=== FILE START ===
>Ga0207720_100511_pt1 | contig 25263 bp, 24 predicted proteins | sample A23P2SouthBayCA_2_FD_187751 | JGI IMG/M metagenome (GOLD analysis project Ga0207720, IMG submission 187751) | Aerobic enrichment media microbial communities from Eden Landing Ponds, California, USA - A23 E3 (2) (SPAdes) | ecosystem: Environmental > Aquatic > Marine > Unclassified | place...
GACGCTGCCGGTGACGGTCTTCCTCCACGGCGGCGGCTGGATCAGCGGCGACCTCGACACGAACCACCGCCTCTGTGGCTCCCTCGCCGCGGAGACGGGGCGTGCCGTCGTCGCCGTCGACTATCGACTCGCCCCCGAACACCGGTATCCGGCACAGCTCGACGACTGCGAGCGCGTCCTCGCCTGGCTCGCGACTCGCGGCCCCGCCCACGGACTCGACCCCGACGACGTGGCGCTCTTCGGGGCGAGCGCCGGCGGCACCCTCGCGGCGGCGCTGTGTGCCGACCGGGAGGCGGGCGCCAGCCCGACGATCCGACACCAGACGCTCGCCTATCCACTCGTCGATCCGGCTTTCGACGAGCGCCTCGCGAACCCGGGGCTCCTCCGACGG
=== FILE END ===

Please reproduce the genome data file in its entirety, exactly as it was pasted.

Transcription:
>Ga0207720_100511_pt1 | contig 25263 bp, 24 predicted proteins | sample A23P2SouthBayCA_2_FD_187751 | JGI IMG/M metagenome (GOLD analysis project Ga0207720, IMG submission 187751) | Aerobic enrichment media microbial communities from Eden Landing Ponds, California, USA - A23 E3 (2) (SPAdes) | ecosystem: Environmental > Aquatic > Marine > Unclassified | place...
GACGCTGCCGGTGACGGTCTTCCTCCACGGCGGCGGCTGGATCAGCGGCGACCTCGACACGAACCACCGCCTCTGTGGCTCCCTCGCCGCGGAGACGGGGCGTGCCGTCGTCGCCGTCGACTATCGACTCGCCCCCGAACACCGGTATCCGGCACAGCTCGACGACTGCGAGCGCGTCCTCGCCTGGCTCGCGACTCGCGGCCCCGCCCACGGACTCGACCCCGACGACGTGGCGCTCTTCGGGGCGAGCGCCGGCGGCACCCTCGCGGCGGCGCTGTGTGCCGACCGGGAGGCGGGCGCCAGCCCGACGATCCGACACCAGACGCTCGCCTATCCACTCGTCGATCCGGCTTTCGACGAGCGCCTCGCGAACCCGGGGCTCCTCCGACGG